Robertson got in touch with race officials who were under pressure from insurance companies and worked with USAC from 1975 until 1998 writing specs for bladders, fillers, caps, hoses and fittings for the cars. His contribution helped lead to a significant reduction in post-crash fires in race cars. Robertson received several awards including the Continental Casualty Company Safety Award at the Racing Hall of Fame museum at the Indianapolis Motor Speedway.
Robertson went on to begin work with Embry-Riddle Aeronautical University in Prescott.
He founded the Robertson Safety Institute (RSI), a center for research and development in safety education. RSI continues today by giving industry leaders the ability to stay on the cutting edge of research and practice in aviation and industry safety.
Three buildings on the Prescott campus are named after the inductee – the David L. and S. Harry Robertson Flight Simulation Center and the Robertson Aviation Safety Center I and II. The safety center complex includes an aircraft accident investigation laboratory with recreated accident scenarios and equipment for disassembling, inspecting, and evaluating aircraft components.
The Robertson Aircraft Crash Investigation Laboratory, located at ERAU’s Prescott Campus, offers students the opportunity to conduct simulated hands-on field investigations of selected actual aircraft accident scenarios.
The ISASI-Robertson Fellowship supports research in crash-worthiness, survivability, and accident investigation by providing a graduate student an opportunity to conduct novel research on aviation safety design and technology while working with the Robertson Safety Institute within the Department of Safety Sciences.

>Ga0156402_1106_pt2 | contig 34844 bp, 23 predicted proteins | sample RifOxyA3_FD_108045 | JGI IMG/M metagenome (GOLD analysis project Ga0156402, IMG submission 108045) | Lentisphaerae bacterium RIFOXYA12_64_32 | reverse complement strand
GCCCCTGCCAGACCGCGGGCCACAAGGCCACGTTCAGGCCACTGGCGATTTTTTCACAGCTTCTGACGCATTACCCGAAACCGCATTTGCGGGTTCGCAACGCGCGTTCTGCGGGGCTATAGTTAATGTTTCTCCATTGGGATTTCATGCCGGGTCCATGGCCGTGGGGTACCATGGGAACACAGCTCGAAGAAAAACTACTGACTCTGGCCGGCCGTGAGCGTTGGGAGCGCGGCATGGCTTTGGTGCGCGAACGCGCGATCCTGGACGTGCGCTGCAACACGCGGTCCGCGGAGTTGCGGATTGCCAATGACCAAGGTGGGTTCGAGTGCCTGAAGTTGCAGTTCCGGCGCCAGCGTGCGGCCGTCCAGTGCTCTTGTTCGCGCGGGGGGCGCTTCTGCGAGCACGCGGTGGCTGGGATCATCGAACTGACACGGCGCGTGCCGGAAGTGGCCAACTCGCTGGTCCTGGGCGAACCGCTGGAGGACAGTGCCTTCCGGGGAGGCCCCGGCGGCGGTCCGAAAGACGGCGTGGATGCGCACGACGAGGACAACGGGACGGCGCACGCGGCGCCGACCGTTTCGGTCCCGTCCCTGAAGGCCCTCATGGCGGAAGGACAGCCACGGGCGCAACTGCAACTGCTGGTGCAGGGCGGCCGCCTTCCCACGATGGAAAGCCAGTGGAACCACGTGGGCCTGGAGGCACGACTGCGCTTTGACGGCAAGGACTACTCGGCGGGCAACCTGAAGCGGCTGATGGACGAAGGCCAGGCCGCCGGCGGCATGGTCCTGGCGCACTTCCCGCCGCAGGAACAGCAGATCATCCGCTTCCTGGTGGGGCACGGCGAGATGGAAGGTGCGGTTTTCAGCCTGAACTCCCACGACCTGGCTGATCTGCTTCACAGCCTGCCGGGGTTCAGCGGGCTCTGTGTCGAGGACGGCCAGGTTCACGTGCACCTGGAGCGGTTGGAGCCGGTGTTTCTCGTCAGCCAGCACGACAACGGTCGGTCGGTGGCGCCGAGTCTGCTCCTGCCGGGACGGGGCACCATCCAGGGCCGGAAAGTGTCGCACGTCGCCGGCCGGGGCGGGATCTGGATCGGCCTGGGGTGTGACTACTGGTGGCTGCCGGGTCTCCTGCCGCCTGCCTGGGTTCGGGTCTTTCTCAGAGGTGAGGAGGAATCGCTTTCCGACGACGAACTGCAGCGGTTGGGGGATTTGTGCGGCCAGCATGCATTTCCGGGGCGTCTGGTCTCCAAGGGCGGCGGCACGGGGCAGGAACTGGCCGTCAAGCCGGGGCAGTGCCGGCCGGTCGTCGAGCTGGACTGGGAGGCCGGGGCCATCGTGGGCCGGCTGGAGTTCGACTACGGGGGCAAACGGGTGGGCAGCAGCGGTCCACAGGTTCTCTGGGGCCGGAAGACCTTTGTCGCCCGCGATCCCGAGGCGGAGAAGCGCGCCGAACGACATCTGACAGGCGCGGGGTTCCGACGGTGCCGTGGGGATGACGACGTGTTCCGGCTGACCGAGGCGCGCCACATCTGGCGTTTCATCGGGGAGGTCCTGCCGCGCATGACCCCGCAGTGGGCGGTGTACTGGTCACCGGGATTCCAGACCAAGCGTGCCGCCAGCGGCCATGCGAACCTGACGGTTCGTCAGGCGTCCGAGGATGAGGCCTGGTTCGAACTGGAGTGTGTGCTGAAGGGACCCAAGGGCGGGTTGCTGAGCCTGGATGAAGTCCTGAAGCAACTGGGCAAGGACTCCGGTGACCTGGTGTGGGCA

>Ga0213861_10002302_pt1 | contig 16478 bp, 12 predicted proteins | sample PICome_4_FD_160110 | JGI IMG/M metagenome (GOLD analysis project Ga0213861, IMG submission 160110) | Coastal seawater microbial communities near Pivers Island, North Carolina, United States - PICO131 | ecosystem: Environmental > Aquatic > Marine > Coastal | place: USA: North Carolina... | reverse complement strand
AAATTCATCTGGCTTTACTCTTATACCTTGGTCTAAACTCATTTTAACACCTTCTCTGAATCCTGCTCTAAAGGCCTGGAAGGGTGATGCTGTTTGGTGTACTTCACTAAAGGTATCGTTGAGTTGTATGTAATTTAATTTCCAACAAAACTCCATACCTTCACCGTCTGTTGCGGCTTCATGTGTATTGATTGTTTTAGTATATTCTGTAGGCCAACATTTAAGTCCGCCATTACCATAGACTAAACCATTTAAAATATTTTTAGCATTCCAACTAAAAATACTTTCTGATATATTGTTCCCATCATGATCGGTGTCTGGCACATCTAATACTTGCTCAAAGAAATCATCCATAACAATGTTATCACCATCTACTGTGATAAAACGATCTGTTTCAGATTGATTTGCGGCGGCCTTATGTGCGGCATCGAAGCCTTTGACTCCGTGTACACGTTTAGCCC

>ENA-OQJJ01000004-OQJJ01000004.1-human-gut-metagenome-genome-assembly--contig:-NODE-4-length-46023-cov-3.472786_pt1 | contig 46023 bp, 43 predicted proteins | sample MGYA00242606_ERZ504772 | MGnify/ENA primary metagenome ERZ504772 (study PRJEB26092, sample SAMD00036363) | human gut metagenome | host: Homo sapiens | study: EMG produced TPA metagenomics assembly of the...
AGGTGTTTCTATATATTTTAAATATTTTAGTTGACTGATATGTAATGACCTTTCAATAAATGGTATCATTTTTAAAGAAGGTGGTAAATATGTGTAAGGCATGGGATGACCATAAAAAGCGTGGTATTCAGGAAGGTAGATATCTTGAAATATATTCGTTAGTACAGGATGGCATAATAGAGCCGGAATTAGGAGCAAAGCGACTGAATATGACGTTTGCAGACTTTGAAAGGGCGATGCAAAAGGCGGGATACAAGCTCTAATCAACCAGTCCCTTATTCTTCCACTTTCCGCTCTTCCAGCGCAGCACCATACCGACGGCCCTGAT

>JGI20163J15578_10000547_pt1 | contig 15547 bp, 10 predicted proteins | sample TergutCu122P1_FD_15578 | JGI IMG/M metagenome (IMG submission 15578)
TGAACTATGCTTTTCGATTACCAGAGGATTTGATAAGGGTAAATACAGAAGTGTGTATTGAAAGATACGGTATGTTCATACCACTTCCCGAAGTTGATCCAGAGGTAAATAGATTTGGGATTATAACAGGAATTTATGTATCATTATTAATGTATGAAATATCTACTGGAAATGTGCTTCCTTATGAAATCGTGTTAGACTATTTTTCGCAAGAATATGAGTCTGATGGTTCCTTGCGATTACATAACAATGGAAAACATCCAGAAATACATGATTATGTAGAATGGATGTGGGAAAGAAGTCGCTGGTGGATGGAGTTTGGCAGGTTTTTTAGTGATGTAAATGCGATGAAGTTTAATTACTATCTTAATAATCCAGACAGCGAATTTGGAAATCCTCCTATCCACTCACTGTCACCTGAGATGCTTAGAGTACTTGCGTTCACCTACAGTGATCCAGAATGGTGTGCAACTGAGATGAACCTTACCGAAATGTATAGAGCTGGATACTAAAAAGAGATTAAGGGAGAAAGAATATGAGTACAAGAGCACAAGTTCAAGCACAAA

Robertson continues to be a trustee of Embry-Riddle, and funds student scholarships and contributes to expansion projects on the Prescott and Daytona Beach, Fla. campuses.
“At the last few commencement addresses I’ve given, I’ve paused at the end and remind the students to look around at what other people have done,” he said. “It came from the minds of those with engineering knowledge that they have passed on. So I’ve been trying now for the last half of my life to mentor people to help them.”
Robertson said his favorite thing now is the time he spends at Pine Springs Ranch in Williams where he tends cattle with a caretaker, and enjoys the quiet.
“At one point we had 700 head,” Robertson said. “I used to fly my helicopter there every day, flying the fences.”
Although he is now 85, Robertson said he continues to have ideas about aircraft safety, but said it is now time for others to continue the work.
“A lot of people put me down when I started my research, they said you’re crazy,” Robertson said. “But I tell those graduates now to take your thoughts and try them out and see how they work.”
More information about Robertson can be found in “Crash and Learn, The Harry Robertson Story” by Kathleen Gilbert.